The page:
SAAB/Gripen International JAS39A Gripen (Gryphon) 7 Wing, Swedish Air Force, 2000.
Airfix repackage Italeri's nicely detailed Gripen kit, albeit with less weaponry. Decals are quite good though, giving the (comparatively) colourful early scheme.
Sweden's commitment to neutrality is clearly evidenced by their determination to
develop indigenous combat aircraft. The Gripen was the first of the current fighter
generation to become operational and has established itself as the front running
Like its predecessor, the Gripen is designed to fly from austere facilites (e.g. roads and dispersed operating bases) and with minimal support, which makes it an ideal candidate for modern expeditionary warfare.
Although not widely publicised, the aircraft had significant British design input,
particularly in wing design, that can be traced back to 1970s Hawker designs for
advanced combat aircraft. Its radar system is also based on the SELEX (ex-
SAAB JAS39B Gripen (Gryphon), UK MoD Empire Test Pilot School, 2006.
Since 1999, leased Gripens have been used by the QinetiQ-
Although normally operating from SAAB's facility at Linkoping in Sweden, a specially marked ETPS Gripen is regularly seen at UK shows, and it was in this guise that it appeared at the 2006 Farnborough Air Show, complete with blue fin and spine, ETPS badge and QinetiQ titles on the forward fuselage. The blue trim and badge remain, but the QinetiQ titles apparently annoyed the Swedish Air Force and were quickly removed.
The standard Italeri single-
The JAS39C variant of the Gripen adds a more powerful engine, air to air refuelling
capability and improved NATO weapons compatability via a Mil-
With a new colour glass cockpit, the JAS39C retains all the air to air capability
of the JAS39A, but provides additional air to ground capabilities and new weapons
systems including the KEPD350 Taurus cruise missile. Similar to the UK-
As well as new build aircraft, many existing JAS39A aircraft have now been converted
to C standard. Gripens now also carry the latest IRIS-
Friends & Allies -
In no particular chronological order -
Folland Gnat F.1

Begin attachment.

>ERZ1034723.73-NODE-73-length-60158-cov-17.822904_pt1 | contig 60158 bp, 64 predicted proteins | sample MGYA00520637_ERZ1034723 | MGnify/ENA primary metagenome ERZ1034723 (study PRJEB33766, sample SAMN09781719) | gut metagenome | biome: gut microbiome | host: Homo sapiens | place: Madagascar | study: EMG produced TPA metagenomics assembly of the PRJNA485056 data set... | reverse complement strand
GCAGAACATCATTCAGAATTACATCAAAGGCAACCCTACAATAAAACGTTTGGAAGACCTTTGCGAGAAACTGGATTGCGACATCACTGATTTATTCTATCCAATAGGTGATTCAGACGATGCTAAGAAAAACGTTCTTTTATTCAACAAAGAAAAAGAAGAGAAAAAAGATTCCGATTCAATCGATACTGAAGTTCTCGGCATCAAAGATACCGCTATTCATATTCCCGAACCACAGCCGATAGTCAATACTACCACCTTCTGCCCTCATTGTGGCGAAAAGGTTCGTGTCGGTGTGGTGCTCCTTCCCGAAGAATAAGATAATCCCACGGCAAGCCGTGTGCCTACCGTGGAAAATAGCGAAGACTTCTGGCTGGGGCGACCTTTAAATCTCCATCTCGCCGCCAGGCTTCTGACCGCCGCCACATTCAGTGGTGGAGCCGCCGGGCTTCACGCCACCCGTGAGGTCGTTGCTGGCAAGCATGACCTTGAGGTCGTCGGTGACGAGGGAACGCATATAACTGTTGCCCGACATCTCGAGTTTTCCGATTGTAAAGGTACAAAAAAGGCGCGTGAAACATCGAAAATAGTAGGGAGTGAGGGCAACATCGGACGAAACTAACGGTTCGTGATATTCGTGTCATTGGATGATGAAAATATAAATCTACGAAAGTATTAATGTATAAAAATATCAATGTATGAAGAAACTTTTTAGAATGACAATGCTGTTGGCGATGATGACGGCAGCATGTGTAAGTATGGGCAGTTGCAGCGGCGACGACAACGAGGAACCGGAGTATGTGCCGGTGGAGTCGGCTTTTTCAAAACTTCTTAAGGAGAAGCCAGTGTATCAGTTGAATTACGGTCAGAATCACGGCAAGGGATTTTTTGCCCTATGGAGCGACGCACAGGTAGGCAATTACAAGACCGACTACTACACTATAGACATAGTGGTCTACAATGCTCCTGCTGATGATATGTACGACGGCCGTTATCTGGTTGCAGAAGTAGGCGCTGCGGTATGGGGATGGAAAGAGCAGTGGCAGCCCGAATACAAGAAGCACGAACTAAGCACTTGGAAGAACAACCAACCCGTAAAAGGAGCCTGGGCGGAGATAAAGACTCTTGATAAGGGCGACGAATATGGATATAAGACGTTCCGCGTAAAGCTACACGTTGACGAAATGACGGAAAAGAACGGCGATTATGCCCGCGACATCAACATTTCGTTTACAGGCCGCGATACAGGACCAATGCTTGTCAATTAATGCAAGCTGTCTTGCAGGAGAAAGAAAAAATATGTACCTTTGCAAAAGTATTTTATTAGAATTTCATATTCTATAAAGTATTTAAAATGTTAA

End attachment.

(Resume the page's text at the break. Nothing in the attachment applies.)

HavLv 11/HamLsto Ilmavoimat (Finnish Air Force), Luonetjarvi, Finland 1971
Special Hobby have produced a superb little model of the single seat Gnat that is available in several sets of markings, including RAF, Indian Air Force, Yugoslavian and this Finnish example. Link to build page
F3 Wing, Malmen (Linkoping), Royal Swedish Air Force, 1963
I have always thought the barrel shaped Tunnan looked impressively pugnacious, so acquired this kit to add to my Gripens and Viggens. As is normal for Matchbox, the panel lines are very deep and detail rather crude, but buildability and fit are good. Link to build page
The Saab J-
The Tunnan's early crash record was poor, due to the advanced and demanding nature
of the jet engines and swept wings. As a result the Swedish Air Force purchased twin
seat De Havilland Vampire T.11s to train their J-
Swedish Tunnans saw combat service in the Congo from 1961 to 1964, flying ground
attack missions in support of the UN peacekeeping forces. The aircraft were rated
very highly by those who saw them, with their performance and availability at least
the match of any of the aircraft fielded by the major powers. The final F variant
of the J-
The Boeing Vertol 107 design was selected by the US Marines in early 1961 as the
In Swedish service, the aircraft is known as the HKP-
As is often the case with kit manufacturers, in their rush to sell a Viggen kit, Airfix produced the prototype, which is very different from the later production versions. Although it looks the part, it is a rather crude kit, which doesn't fit together all that well.
"Viggen" is apparently a play on words -
Designed as a multi-
Gruppo 5, Fuerza Aerea de Chile, El Tepual Military Air Base, Puerto Montt, Chile 2008
De Havilland Canada (owned at the time by Boeing) ended production in 1988, but eighteen years later in 2006, Viking Air announced that it would restart production of a modernised and improved variant, with the first new aircraft receiving type certification and being successfully delivered in 2010.
The Chilean Air Force is the 4th oldest independent air arm in the world and took delivery of its first Twin Otters in 1967, operating them in widely varying conditions across their very long country, from the hot and high desert airstrips of the far north through the temperate central valleys to the snow covered strips of the south and on into the antarctic.
805 Squadron / VF-
Hasegawa, 1/72 with ModelDecal transfers. Link to build page
In 1968, 805 Sqn received its first A-
In 1977, HMAS MELBOURNE brought her A-
75 Squadron, Royal New Zealand Air Force, June 1969
FROG, 1/72. Link to build page
The RNZAF replaced their small force of Canberras with the Skyhawk in 1969. With
regular technological updates, including fitting of an F-
Esc 008 Armada Espaniola (Spanish Navy) 1976
ESCI, 1/72. Link to build page
The Spanish Navy was quick to grasp the potential of the Harrier at sea, deploying
British Aerospace Sea Harrier FRS.51
The Indian Navy was the only operator of the SHAR other than the RN. From 1983 to 2016 their aircraft operated from the carriers INS VIKRANT and INS VIRAAT.
300 White Tigers Sqn, Indian Navy, INS VIRAAT 2016
The Indian Navy was the only operator of the SHAR other than the RN. From 1983 to 2016 their aircraft operated from the carriers INS VIKRANT and INS VIRAAT. In 2007 a small numbe rof aircraft were given the Limited Upgrade Sea Harrer (LUSH), adding a modern pulse doppler radar, improved cockpit and the Rafale Derby BVR missile. The Indian SHARs were finally retired in 2016.